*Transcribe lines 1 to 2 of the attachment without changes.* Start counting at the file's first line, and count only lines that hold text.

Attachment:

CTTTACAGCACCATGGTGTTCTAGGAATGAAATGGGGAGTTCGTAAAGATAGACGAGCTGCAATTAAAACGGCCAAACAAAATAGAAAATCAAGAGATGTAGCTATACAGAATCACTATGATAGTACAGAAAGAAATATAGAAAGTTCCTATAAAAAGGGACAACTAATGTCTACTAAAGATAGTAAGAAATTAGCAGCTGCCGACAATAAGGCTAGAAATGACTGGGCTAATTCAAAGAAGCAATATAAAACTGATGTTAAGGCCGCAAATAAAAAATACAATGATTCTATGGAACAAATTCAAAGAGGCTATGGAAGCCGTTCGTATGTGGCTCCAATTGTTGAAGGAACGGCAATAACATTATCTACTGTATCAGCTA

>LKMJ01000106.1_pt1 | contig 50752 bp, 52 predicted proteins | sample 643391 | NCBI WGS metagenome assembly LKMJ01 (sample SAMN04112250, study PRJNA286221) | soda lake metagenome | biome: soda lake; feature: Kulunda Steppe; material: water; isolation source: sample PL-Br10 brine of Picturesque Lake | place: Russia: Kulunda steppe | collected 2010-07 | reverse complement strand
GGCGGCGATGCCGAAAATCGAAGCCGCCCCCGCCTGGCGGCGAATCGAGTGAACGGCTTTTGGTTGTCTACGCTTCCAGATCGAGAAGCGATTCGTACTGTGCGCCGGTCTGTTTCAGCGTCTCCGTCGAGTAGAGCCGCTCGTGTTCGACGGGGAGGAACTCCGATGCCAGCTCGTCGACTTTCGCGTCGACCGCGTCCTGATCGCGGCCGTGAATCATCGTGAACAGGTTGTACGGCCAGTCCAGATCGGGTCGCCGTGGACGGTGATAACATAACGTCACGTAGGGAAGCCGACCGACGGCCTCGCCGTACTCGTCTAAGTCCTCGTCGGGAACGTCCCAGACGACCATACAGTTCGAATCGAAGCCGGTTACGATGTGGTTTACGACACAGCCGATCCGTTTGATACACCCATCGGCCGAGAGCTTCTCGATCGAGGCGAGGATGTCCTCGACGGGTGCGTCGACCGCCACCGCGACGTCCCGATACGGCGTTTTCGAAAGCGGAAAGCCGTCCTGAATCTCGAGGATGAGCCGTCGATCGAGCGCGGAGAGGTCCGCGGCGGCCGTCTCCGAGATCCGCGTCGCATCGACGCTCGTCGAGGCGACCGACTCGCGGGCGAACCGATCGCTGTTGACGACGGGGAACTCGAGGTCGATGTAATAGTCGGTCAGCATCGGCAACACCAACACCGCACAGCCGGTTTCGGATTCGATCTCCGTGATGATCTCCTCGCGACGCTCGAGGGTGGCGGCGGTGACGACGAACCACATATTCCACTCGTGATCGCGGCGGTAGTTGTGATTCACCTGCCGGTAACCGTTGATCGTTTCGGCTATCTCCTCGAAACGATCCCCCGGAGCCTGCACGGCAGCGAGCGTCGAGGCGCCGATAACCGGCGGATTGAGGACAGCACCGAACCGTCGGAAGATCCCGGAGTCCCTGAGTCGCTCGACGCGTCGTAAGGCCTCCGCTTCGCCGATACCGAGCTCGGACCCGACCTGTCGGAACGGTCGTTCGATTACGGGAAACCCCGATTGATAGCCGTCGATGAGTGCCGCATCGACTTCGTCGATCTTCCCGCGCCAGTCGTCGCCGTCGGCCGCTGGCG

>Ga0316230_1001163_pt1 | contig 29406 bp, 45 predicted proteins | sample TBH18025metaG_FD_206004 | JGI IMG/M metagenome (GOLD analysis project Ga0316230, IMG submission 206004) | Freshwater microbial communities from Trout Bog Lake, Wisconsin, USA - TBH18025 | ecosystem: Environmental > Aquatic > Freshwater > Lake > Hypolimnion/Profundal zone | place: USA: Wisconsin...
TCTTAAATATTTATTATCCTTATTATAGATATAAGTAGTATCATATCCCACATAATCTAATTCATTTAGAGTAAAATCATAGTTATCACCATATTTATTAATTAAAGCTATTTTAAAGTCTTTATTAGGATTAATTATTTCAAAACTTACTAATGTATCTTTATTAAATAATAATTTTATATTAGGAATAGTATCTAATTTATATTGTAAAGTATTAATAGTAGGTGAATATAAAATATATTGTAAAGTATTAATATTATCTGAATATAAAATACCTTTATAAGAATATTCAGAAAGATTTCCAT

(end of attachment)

CTTTACAGCACCATGGTGTTCTAGGAATGAAATGGGGAGTTCGTAAAGATAGACGAGCTGCAATTAAAACGGCCAAACAAAATAGAAAATCAAGAGATGTAGCTATACAGAATCACTATGATAGTACAGAAAGAAATATAGAAAGTTCCTATAAAAAGGGACAACTAATGTCTACTAAAGATAGTAAGAAATTAGCAGCTGCCGACAATAAGGCTAGAAATGACTGGGCTAATTCAAAGAAGCAATATAAAACTGATGTTAAGGCCGCAAATAAAAAATACAATGATTCTATGGAACAAATTCAAAGAGGCTATGGAAGCCGTTCGTATGTGGCTCCAATTGTTGAAGGAACGGCAATAACATTATCTACTGTATCAGCTA

>LKMJ01000106.1_pt1 | contig 50752 bp, 52 predicted proteins | sample 643391 | NCBI WGS metagenome assembly LKMJ01 (sample SAMN04112250, study PRJNA286221) | soda lake metagenome | biome: soda lake; feature: Kulunda Steppe; material: water; isolation source: sample PL-Br10 brine of Picturesque Lake | place: Russia: Kulunda steppe | collected 2010-07 | reverse complement strand